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There was a time when the Universe had no light.

Five of my short articles that you may find educational.

By A B ForbesPublished 9 months ago 3 min read
There was a time when the Universe had no light.
Photo by Aldebaran S on Unsplash

The Cosmic Dark Ages.

Image credit. Dirk Wouters Pixabay.

British spelling.

The Universe came into existence about 13.8 billion years ago, but there were no stars at that time.

Look at the image above, can you imagine space with no light?

Most of us are familiar with the night sky. We look up and see the Moon. We can also see some of the planets and of course we can view the stars.

But space has not always been like that. It took about 200 million years after the big bang (the birth of the Universe) for stars to form and shine.

Surprisingly, we can also see the Andromeda galaxy with unaided eyes. The Andromeda galaxy is over 2.5 million light-years away.

Imagine, for every hour of that 2.5 million years, the light from that galaxy has travelled 1,080 million kilometres towards us.


The Reason For A Leap Year.

Image credit, Thomas Bormans Unsplash.

Our planet Earth takes 24 hours to make a full rotation on its axis. We call that time period a day.

We are all aware that there are 365 days in our calendar year, but a solar year is actually 365 days, 5 hours, 48 minutes, and 46 seconds, which is the exact time the Earth takes to make a complete circuit or orbit around the Sun.

That is the reason a time adjustment is needed, and a leap day is added to the end of February every 4 years. You will know it as a leap year.

That additional leap day is added to keep the calendar year synchronised with a solar year.


Evolution, Or Not?

Image credit, Church of the King Unsplash.

You are a highly advanced life form, but why has this happened? Why are you here?

Consider yourself very special and unique, the odds against your existence are astronomical.

Evolutionary biologists agree that humans and other living species are descended from simple bacteria-like ancestors.

Bacteria can be traced back at least 3.5 billion years. Over countless generations, small modifications have taken place, and the small changes that are more favourable to life are more likely to be passed on to the next generation. This has been happening since the first life appeared on our planet.

This very long process is called natural selection, which is thought to be the reason you are here. We are the latest result of an unbroken chain of life that started billions of years ago.

Life is amazing, but it must be said that it is not yet fully understood why life got a start on our magical planet, but we have a good idea of how it has evolved.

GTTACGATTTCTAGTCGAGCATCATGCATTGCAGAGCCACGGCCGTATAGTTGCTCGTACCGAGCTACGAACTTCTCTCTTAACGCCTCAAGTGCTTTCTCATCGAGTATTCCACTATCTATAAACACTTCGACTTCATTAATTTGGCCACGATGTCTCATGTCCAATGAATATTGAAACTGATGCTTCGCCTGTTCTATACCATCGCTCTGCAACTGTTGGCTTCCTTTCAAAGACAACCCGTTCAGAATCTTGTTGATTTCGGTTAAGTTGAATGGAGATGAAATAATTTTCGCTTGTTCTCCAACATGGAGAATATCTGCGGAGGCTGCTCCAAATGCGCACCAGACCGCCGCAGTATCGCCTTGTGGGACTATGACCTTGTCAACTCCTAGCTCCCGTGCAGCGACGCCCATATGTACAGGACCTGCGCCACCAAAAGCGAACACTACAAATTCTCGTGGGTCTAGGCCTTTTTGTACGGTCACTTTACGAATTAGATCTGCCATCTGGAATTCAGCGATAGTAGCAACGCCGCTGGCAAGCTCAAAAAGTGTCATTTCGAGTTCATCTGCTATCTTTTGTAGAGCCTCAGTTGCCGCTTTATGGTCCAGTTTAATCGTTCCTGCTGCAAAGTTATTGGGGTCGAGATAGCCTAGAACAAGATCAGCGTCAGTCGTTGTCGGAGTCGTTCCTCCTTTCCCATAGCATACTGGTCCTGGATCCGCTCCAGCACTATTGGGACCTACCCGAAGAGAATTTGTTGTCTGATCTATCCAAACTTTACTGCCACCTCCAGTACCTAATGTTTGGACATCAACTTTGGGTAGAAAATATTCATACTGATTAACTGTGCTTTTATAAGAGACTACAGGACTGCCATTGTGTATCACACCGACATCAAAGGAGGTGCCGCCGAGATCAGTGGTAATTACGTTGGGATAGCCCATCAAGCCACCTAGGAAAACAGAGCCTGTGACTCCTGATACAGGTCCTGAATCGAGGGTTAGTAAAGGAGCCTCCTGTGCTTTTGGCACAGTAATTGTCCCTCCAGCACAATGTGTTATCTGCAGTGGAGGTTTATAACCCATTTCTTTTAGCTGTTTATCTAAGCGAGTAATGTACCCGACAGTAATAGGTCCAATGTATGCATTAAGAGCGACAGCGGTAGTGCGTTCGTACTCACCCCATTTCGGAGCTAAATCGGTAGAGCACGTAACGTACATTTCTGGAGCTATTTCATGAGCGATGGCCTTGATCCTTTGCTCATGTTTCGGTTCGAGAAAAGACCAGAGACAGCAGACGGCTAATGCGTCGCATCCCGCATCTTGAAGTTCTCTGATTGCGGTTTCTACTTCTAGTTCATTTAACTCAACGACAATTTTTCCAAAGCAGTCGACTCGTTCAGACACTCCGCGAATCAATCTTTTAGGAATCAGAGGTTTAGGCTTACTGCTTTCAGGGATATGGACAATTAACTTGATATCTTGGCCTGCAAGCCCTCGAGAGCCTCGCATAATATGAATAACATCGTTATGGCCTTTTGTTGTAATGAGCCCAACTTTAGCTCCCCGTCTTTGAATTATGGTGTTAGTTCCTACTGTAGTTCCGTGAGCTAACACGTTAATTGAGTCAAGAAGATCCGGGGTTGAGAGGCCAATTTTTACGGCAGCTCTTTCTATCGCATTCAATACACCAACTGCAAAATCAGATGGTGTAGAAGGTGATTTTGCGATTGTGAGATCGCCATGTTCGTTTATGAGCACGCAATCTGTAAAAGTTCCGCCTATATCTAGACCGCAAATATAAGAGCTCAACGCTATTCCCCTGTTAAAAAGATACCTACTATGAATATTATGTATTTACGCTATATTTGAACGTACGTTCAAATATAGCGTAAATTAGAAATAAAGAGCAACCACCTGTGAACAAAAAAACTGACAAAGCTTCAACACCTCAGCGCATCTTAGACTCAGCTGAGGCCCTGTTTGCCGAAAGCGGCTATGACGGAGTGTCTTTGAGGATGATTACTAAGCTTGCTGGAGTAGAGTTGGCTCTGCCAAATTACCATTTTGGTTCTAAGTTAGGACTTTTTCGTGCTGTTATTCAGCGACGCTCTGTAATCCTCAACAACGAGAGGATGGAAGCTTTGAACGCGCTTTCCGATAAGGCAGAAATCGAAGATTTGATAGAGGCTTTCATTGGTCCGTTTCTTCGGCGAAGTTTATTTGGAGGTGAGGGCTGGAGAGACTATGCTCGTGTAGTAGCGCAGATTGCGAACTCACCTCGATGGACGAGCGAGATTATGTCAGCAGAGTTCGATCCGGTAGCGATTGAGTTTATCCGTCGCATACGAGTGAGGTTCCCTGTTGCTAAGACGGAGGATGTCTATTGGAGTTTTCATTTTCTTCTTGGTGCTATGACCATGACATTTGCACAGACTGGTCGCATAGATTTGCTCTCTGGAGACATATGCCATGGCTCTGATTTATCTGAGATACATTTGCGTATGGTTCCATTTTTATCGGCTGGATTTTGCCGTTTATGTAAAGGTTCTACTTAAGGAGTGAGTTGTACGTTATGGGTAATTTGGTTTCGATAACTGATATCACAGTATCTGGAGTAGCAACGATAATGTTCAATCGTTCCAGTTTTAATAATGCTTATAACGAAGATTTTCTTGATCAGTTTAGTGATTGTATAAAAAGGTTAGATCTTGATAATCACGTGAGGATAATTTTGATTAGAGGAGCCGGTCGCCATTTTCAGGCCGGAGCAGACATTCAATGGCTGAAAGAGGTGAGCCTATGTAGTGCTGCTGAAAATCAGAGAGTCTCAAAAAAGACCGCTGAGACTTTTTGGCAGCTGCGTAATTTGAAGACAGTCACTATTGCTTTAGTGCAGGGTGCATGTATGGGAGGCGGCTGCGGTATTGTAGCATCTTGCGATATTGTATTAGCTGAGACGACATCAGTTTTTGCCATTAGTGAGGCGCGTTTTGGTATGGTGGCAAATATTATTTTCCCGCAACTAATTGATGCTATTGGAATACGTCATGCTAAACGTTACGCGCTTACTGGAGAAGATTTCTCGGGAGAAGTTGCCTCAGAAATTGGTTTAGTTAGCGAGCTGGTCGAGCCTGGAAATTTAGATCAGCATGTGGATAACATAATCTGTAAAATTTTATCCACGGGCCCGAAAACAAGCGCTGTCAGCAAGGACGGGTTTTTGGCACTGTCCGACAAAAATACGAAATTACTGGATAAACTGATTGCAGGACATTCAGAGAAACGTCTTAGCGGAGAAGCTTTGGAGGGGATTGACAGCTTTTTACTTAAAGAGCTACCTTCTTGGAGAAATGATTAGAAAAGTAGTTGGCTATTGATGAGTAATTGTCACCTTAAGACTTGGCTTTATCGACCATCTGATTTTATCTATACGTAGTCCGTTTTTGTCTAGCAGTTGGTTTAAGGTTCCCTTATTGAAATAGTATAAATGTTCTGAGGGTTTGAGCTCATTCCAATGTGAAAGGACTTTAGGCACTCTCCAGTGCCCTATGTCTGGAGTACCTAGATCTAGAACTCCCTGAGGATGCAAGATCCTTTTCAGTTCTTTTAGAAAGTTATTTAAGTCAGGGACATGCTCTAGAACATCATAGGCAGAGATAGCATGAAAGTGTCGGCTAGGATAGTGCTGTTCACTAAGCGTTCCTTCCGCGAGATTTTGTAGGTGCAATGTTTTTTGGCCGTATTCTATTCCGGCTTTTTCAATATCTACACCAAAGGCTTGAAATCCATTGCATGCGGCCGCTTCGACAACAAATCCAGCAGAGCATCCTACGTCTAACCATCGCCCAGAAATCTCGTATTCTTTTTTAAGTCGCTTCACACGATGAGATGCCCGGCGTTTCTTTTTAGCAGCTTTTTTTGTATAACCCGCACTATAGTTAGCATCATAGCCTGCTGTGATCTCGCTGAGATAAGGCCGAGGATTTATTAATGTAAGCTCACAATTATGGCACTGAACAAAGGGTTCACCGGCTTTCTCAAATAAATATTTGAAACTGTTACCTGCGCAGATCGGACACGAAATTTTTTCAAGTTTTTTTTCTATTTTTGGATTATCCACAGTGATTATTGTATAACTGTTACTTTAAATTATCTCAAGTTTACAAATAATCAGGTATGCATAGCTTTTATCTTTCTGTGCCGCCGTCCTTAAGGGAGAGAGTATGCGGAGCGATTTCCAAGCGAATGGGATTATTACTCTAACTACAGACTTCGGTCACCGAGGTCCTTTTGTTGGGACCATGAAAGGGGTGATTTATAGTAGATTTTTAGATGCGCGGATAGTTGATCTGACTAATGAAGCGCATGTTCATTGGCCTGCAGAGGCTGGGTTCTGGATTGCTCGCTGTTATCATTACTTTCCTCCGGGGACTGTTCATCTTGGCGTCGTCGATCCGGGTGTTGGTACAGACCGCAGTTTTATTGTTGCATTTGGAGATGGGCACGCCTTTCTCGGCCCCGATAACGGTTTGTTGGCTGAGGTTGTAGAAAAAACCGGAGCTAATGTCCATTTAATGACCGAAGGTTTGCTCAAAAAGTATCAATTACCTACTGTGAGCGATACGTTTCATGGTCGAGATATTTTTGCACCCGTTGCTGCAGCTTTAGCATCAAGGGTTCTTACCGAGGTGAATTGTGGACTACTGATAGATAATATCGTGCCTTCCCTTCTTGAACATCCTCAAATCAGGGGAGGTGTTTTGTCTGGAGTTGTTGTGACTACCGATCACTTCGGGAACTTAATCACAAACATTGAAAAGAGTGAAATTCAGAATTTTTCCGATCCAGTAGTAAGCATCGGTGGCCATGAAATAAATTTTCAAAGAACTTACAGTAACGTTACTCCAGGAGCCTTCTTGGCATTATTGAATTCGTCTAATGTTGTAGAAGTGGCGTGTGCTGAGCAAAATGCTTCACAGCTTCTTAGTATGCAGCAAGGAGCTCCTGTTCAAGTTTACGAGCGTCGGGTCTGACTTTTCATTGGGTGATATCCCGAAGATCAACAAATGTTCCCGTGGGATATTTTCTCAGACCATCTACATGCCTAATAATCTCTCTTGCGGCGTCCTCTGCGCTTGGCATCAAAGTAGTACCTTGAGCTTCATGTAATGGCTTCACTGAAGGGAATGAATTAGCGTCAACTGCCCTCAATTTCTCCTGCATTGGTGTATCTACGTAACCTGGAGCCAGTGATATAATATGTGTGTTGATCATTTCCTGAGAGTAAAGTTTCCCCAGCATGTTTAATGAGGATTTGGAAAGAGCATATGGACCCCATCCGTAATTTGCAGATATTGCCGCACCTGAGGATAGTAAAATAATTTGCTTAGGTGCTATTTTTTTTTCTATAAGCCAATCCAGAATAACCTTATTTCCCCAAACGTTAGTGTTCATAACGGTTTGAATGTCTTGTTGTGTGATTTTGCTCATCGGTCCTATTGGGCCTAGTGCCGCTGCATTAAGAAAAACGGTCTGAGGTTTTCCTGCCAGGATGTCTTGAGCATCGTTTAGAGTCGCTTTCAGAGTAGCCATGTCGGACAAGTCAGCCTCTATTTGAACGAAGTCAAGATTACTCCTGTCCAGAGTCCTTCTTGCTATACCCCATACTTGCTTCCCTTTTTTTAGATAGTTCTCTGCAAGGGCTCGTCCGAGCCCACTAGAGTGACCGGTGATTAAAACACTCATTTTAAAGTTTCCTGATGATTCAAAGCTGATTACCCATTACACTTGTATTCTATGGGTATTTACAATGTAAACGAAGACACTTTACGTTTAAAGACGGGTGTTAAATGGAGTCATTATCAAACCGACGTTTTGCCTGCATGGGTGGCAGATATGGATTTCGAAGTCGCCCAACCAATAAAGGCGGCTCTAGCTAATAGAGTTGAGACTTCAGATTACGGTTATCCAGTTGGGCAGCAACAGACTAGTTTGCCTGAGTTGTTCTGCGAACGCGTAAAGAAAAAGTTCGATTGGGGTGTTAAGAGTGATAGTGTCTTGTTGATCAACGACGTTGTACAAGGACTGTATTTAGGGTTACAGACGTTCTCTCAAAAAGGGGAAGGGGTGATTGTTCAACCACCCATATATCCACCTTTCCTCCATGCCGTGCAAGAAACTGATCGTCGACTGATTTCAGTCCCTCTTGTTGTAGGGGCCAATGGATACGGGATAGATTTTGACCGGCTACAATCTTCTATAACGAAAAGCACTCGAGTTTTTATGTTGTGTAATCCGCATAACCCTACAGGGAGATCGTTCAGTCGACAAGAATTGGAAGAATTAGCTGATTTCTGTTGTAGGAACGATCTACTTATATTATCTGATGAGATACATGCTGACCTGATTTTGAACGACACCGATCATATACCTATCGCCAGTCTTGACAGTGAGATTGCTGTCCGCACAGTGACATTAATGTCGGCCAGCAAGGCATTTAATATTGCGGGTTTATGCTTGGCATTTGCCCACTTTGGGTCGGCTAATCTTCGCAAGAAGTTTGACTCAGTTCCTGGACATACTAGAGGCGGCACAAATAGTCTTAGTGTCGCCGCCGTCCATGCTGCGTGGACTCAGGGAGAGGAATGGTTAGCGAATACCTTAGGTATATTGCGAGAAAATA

What colours do dogs see?

Shutterbug75 from Pixabay.

My dog Kobi will not see red tomatoes the way we see them, to a dog a red tomato would appear brownish-grey.

Cones are photoreceptors cells concentrated in the centre of the retina in our eyes and are responsible for colour vision.

Unlike humans with three types of cones, dogs, cats, and most mammals have only 2 types of cones, the missing one being red.

Other animals including insects can have poorer or much better sight than we have, some can see parts of the light spectrum that we cannot see.

Some animals have no eyes, like the star-nosed mole, Texas blind salamander or the Mexican tetra. They have evolved this way because they live out their lives in pitch-black surroundings, like in caves, beneath the ground, or in the ocean's depths.


Galaxies are massive objects.

Arnaud Mariat Unsplash.

Galaxies are massive objects holding millions or billions of stars, all held together by gravity.

There are three major types of galaxies the first being a spiral galaxy like our own galaxy, the Milky Way. Most spiral galaxies consist of a flat rotating disk of stars with a bulge in the centre which contains a large concentration of stars.

Another type is an elliptical galaxy which has the shape of an elongated sphere.

An irregular galaxy is the third and it has no regular or symmetrical structure.

It is estimated that there are 2 trillion galaxies in the observable Universe, each one, on average, containing about a hundred million stars.

Yes, the Universe is an enormous place, maybe too large for our minds to comprehend.


You might enjoy reading some of my easy-to-understand articles regarding the Universe and Life.

Free reads.


About the Creator

A B Forbes

I hope you find some of my articles interesting.

Our highly developed brain has given us intelligence and curiosity, now with the help of sophisticated scientific instruments, we can try and make sense of the Universe and our existence.

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  • A B Forbes (Author)9 months ago

    Author. My articles are written for people with an average understanding of the universe and life. We are not all experts. I hope you gain some knowledge if you decide to read them. Regards.

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